This cinnamon roll wreath is amazing! I have been making it for 13 years for my family’s breakfast on Christmas morning. The cream makes it unique and delicious. For an easier and quicker version, you can use quartered refrigerated biscuit dough, but ‘from scratch’ is the best!
Dissolve the yeast in warm water in a large mixing bowl. Let stand until creamy, about 10 minutes. Lightly grease the inside of another large mixing bowl, and set aside.
Meanwhile, heat the milk and 1/2 cup butter in a pan over medium heat. Stir in 1/2 cup white sugar and salt. Remove from heat, and cool to room temperature. Stir the milk mixture into the yeast mixture until blended. Mix in the eggs, and gradually stir in the flour, 1 cup at a time, to make a soft dough. Turn the dough out onto a clean, lightly floured surface; knead until smooth and elastic, about 10 minutes. Place the dough into the greased bowl, turning to coat the surface. Cover with a damp cloth, and set in a warm place until dough doubles in size, 1 to 2 hours.
Lightly grease a 9 inch tube pan with a solid bottom. Make the syrup by mixing 1/3 cup butter, brown sugar, and corn syrup in a small pan over medium heat. Stir until the butter melts and sugar dissolves. Pour evenly into the bottom of the prepared tube pan.
Punch down the dough, and turn out onto a lightly floured surface. Cover with a clean cloth, and let rise 10 minutes.
Meanwhile, make the topping by mixing 3/4 cup white sugar with the cinnamon in a shallow bowl. Pour 1/4 cup melted butter into a second bowl.
Preheat oven to 350 degrees F (175 degrees C).
Divide the dough into 1 inch balls. Roll each ball first in the melted butter, then in the cinnamon-sugar mixture. Arrange balls side by side around the bottom of the tube pan. Cover with a cloth, and set in a warm place until the dough doubles in size, about 1 hour. Drizzle1 tablespoon heavy cream over each ball.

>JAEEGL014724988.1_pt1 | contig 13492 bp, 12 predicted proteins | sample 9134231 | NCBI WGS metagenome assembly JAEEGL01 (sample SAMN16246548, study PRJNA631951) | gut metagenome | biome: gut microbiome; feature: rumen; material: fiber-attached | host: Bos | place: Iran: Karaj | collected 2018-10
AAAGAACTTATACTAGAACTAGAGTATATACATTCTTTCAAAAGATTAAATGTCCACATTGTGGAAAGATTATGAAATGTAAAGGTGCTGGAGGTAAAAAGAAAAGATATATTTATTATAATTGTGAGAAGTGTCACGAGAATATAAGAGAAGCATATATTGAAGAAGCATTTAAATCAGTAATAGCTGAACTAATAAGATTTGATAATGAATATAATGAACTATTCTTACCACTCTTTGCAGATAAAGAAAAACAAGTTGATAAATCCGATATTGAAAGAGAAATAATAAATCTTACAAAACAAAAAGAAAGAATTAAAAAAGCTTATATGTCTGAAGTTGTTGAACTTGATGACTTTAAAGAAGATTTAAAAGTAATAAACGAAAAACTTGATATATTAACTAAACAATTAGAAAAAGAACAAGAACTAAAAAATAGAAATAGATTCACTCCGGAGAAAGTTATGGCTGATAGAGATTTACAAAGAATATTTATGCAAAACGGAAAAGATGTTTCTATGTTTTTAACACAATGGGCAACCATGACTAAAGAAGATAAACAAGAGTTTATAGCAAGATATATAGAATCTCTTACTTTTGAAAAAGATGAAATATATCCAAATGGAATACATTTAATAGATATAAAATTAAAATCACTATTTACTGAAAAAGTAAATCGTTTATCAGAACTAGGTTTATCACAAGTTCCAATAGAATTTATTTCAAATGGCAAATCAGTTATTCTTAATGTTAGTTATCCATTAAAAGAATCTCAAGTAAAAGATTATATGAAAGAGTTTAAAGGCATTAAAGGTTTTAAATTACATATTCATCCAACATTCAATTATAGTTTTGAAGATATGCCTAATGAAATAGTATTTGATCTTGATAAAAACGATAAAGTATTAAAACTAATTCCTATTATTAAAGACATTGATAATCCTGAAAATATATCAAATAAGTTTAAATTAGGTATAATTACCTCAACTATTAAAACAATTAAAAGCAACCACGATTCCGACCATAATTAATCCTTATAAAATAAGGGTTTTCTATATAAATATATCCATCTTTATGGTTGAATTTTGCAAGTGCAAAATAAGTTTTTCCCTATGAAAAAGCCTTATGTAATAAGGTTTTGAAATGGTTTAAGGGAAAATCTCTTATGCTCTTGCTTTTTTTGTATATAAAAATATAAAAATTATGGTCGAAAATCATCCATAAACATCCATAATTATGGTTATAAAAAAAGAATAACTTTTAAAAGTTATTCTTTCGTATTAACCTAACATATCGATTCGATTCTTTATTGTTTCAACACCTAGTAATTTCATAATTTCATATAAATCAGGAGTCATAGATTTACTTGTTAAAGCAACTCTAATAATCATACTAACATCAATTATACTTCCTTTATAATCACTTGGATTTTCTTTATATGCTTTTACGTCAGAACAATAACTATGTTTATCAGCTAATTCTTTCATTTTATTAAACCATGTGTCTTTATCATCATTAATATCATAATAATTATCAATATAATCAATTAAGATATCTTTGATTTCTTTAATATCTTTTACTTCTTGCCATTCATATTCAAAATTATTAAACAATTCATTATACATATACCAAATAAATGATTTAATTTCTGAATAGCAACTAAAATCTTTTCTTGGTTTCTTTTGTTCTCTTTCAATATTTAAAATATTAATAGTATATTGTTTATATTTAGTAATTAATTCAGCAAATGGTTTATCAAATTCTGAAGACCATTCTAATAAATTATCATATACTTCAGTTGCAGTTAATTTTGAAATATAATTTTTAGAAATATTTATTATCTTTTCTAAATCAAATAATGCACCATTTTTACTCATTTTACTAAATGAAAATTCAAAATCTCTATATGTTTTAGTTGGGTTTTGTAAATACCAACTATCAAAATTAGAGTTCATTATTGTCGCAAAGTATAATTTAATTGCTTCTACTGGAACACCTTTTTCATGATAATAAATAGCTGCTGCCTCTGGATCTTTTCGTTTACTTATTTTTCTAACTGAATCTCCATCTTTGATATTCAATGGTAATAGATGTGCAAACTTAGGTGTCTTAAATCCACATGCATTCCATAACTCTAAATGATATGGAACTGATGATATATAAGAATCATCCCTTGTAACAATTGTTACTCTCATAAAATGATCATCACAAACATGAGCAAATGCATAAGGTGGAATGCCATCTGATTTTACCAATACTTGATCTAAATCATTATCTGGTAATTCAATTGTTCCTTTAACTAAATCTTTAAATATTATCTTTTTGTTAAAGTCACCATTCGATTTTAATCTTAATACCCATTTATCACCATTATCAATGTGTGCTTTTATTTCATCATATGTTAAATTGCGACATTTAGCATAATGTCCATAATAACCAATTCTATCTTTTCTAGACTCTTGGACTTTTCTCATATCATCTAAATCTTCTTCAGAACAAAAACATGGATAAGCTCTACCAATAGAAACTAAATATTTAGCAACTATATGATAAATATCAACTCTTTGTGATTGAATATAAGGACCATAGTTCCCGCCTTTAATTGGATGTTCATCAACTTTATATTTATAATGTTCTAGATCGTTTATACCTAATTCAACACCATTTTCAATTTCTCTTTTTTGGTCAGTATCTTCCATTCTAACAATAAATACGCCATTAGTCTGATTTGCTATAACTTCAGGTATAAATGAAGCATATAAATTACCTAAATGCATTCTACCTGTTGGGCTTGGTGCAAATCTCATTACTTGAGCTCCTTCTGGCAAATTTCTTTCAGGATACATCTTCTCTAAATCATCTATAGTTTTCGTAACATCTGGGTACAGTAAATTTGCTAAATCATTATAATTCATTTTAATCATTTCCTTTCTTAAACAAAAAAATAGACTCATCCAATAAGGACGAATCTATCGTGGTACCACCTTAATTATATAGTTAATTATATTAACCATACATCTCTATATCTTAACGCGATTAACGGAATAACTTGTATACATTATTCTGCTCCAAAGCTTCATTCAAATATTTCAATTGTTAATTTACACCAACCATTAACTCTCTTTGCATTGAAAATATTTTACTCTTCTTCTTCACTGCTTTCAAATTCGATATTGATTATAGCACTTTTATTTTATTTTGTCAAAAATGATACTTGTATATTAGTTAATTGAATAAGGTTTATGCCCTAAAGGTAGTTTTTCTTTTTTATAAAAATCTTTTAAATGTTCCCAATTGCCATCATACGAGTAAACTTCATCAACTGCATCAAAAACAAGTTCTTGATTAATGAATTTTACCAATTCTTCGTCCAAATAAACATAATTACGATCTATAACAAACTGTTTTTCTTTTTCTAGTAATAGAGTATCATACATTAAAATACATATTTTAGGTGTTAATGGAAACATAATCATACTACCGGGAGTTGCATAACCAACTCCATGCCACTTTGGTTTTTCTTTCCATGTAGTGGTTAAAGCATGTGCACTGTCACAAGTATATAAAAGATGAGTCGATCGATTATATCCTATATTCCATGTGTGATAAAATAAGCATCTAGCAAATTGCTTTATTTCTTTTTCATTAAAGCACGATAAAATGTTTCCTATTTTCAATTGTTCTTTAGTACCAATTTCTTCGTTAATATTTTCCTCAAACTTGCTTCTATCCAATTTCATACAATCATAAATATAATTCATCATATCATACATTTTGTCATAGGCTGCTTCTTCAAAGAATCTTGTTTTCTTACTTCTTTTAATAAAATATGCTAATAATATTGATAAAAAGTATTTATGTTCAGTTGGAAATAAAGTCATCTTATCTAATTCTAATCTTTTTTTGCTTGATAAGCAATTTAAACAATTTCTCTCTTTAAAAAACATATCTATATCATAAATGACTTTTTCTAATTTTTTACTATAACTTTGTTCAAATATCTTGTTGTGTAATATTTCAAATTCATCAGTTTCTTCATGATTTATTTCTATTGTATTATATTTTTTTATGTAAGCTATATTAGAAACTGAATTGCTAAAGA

Bake until tops are golden brown, 45 to 55 minutes. Remove pan from oven and immediately invert onto a large serving plate.
Per Serving: 639 calories; protein 9.3g; carbohydrates 83g; fat 30.8g; cholesterol 124.1mg; sodium 527.9mg.
Eat good breakfast to continue the day had become a fabulous habit. It’s a fabolous way to start my day off healthfully. The sugar hit from the pickle tree wakes me up and bring me power to make on the morning. Sugar is often vilified as the evil of all disease, but fruit is also loaded with fibre, which is best for your digestive system and helps keep you feel full longer, and not want likely grab a side food out of the street food before lunchtime.
Make fruit a at 7.00 clock habit is easy . Simply put the fruit in your fridge next to the milk or on the bench next to your cereal pan , or move your coffee maker or tea kettle — somewhere where you’ll find it. Before you eating the rest of your food , eat your fruit. If you’re not normally a breakfast person.
Giving your stomach energy a bit of sugar in the morning is important to kick-start your healthy body for the 24 hours and fuel to your brain, which, incidentally, requires a continuous supply of sugar in the way of process glucose, amounting to around 120g daily. There is also substantial evidence to support the idea that a diet high in fibre can reduce your risk of a number of cancers. And of course, you benefit from all the other vitamins and antioxidants in fruit, which keep you strong and healthy.